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Movie Review: Our Nixon

August 30, 2013

Our Nixon PosterOur Nixon – A Films We Like Release

Release Date: August 30th, 2013 @ Bloor Hot Docs Cinema

Rated PG for mature themes and language

Running time: 85 minutes

Penny Lane (dir.)

Brian L. Frye (dir.)

Hrishikesh Hirway (music)

Dwight Chapin as Himself

John Ehrlichman as Himself (archive footage)

H.R. Haldeman as Himself (archive footage)

Henry Kissinger as Himself (archive footage)

Richard Nixon as Himself (archive footage)

Our reviews below:


Our Nixon Review By John C.

**1/2 (out of 4)

Throughout the presidency of Richard Nixon from 1969 to his resignation in 1974, the closest members of his staff filmed over five hundred Super 8 videos during his time at the White House, footage that was confiscated in the midst of the Watergate trials.  Directors Penny Lane and Brian L. Frye were allowed unprecedented access to these wide spanning archives, and have compiled some of the most politically important footage together into the documentary Our Nixon.

There are some quietly interesting realizations in the film, many of them coming from the supposedly private phone conversations between Richard Nixon and his staff that were recorded for various reasons, including an unfortunate dialogue revealing his views against homosexuality.  But there isn’t much in the way of explanatory interviews or engaging visuals to back up this archival footage, which means that Our Nixon often lacks the narrative focus that drives some of the best documentaries.  Because of this approach, the film ends up feeling a little long, even at a mere 85 minutes.

But there is something undeniably admirable about the fact that the filmmaking team was able to edit large portions of this footage together into a coherent film.  Those interested in this turbulent time in American political history that continues to fascinate will find Our Nixon a fairly interesting overview of events from a slightly different perspective.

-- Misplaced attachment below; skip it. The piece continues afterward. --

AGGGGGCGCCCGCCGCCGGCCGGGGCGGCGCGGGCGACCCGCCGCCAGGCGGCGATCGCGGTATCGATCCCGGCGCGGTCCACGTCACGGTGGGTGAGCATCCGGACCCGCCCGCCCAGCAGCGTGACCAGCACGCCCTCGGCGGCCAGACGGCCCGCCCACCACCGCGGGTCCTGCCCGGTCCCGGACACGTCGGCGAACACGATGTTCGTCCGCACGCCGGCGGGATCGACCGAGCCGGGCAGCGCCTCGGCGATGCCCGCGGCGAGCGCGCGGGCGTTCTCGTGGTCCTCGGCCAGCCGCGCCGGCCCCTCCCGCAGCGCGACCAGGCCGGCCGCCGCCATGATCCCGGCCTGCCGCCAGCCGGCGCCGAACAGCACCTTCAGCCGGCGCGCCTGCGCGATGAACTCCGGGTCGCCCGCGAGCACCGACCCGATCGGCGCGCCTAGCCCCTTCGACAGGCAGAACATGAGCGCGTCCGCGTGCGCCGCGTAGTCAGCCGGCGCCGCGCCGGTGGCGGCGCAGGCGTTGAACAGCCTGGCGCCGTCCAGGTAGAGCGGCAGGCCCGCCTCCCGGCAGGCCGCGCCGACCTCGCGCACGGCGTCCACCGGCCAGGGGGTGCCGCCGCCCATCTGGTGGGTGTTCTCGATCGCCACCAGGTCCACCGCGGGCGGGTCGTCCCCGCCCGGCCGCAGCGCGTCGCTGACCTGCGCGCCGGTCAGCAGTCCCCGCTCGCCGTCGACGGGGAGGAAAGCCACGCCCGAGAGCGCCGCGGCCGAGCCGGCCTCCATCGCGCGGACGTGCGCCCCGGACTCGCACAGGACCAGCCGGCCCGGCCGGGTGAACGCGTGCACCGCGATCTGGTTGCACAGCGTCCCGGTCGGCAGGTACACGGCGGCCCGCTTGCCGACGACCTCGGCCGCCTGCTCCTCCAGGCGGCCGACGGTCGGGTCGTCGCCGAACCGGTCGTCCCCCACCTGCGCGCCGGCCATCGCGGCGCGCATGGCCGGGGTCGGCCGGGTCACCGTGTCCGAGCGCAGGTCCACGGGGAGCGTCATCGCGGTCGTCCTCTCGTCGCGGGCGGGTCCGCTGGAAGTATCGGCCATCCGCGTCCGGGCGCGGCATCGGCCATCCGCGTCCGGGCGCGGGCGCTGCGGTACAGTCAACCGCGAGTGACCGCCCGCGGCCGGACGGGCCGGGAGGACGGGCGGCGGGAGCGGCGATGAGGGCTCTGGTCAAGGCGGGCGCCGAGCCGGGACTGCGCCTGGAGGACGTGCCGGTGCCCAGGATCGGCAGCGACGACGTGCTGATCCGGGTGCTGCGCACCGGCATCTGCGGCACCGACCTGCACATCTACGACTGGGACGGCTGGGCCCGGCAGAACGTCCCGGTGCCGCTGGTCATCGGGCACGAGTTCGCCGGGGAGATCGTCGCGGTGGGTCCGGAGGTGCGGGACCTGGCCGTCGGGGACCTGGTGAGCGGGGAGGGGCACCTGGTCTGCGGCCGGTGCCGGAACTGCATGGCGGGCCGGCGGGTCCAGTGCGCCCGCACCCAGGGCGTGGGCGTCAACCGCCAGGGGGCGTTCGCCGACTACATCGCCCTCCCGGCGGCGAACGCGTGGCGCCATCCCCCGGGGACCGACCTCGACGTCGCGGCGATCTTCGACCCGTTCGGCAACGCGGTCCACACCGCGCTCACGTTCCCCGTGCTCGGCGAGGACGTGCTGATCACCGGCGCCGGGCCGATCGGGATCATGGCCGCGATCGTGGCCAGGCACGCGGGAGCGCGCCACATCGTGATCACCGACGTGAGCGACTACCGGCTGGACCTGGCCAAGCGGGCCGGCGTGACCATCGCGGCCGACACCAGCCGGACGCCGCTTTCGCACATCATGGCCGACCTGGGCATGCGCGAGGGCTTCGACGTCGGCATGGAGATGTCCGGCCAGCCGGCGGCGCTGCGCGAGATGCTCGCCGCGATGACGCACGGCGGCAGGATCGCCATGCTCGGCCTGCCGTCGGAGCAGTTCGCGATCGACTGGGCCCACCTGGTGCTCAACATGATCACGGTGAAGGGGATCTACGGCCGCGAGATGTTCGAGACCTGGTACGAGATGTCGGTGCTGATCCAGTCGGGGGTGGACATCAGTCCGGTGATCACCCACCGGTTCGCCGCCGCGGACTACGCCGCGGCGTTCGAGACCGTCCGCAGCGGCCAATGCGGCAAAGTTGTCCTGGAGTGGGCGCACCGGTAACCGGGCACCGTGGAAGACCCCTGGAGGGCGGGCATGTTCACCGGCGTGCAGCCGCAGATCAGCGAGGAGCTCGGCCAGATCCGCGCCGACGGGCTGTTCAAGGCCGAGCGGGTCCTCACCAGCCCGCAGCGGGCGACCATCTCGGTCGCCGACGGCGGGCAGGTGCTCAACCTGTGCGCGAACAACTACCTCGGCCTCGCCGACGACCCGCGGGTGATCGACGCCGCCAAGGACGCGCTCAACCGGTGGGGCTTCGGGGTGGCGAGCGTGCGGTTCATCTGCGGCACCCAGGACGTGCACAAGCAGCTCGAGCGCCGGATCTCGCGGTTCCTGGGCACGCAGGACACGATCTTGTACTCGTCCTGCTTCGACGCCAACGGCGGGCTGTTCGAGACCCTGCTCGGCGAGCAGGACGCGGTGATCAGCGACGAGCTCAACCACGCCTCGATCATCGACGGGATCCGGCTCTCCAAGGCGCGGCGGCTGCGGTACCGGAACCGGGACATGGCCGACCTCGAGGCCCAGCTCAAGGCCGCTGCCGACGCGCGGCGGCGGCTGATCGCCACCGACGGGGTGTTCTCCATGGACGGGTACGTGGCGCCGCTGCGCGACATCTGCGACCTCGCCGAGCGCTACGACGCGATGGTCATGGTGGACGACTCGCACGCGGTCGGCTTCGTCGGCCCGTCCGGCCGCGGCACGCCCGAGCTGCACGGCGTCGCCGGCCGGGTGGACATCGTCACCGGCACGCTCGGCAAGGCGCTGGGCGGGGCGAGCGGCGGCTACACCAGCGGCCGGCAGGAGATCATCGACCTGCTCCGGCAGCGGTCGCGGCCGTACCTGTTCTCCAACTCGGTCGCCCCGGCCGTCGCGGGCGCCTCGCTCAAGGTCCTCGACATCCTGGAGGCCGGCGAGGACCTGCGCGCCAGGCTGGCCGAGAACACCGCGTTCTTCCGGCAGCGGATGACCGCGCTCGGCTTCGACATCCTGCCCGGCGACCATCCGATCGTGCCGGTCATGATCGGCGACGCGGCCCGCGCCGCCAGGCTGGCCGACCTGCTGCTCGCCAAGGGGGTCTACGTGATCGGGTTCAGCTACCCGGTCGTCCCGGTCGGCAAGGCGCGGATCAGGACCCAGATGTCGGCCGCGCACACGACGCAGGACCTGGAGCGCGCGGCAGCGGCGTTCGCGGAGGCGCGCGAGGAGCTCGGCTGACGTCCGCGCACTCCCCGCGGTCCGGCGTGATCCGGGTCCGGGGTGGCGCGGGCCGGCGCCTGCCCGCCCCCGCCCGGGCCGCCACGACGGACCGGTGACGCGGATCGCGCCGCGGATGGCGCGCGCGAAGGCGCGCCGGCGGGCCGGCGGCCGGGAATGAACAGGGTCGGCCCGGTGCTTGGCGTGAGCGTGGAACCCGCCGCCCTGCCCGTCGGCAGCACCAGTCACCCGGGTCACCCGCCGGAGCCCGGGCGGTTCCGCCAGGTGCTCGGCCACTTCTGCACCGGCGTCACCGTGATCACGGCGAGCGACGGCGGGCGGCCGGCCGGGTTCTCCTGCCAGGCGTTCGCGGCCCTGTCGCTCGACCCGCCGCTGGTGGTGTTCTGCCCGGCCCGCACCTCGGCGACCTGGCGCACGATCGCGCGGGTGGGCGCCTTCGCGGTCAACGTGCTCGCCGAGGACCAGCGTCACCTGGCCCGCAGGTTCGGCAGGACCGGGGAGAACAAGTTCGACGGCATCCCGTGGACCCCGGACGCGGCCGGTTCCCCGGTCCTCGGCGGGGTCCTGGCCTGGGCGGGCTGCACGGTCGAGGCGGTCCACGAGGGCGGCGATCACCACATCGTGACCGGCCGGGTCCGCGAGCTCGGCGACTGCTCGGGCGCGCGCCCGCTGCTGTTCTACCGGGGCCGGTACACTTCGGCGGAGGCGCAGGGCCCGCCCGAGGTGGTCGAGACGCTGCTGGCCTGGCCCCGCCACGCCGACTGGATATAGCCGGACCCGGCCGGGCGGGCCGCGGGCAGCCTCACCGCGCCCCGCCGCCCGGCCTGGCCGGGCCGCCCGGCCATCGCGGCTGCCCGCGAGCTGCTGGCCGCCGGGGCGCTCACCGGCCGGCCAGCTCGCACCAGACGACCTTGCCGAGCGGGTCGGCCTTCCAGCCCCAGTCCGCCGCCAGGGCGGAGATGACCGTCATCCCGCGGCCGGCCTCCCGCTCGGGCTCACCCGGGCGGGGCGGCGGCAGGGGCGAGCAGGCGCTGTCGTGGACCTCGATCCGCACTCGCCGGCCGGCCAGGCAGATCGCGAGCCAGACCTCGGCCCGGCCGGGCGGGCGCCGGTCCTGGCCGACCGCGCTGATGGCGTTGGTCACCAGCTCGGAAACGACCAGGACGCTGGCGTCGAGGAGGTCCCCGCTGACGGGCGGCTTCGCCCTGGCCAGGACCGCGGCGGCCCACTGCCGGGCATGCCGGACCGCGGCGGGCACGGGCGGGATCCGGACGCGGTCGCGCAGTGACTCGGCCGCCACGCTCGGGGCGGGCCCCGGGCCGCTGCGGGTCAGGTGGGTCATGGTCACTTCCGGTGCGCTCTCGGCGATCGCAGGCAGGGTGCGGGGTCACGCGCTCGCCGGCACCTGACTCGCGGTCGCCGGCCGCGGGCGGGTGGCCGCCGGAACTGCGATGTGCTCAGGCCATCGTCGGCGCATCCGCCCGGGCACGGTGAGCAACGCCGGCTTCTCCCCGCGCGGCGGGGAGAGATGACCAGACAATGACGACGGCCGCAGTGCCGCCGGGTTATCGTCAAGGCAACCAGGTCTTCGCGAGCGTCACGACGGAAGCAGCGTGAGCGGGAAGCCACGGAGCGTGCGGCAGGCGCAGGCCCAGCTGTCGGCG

Our Nixon Review by Erin V.

**1/2 (out of 4)

Our Nixon is compiled entirely from footage from both news clips, as well as filmed by Nixon’s three trusted advisors and his own audio recordings.  This footage that was essentially not ever meant to be made public does offer an interesting look at the actual people behind Watergate – and everything that surrounded the scandal.

While the film is interesting, it feels a little long, especially since we are just watching old grainy footage in the middle of the screen, often with subtitled (due to sound quality) audio recordings.  In some ways it feels like either putting more explanation around the footage to fill those in who are not as familiar with Watergate, or perhaps having a shorter running time may have benefitted the movie.  In a 1 hour TV time slot (52 minutes) the film might feel a bit more manageable than the 84 minutes presented here.  Still, for those who want a unique behind-the-scenes look so to speak, Our Nixon provides that nicely.


Our Nixon Review by Nicole

**1/2 (out of 4)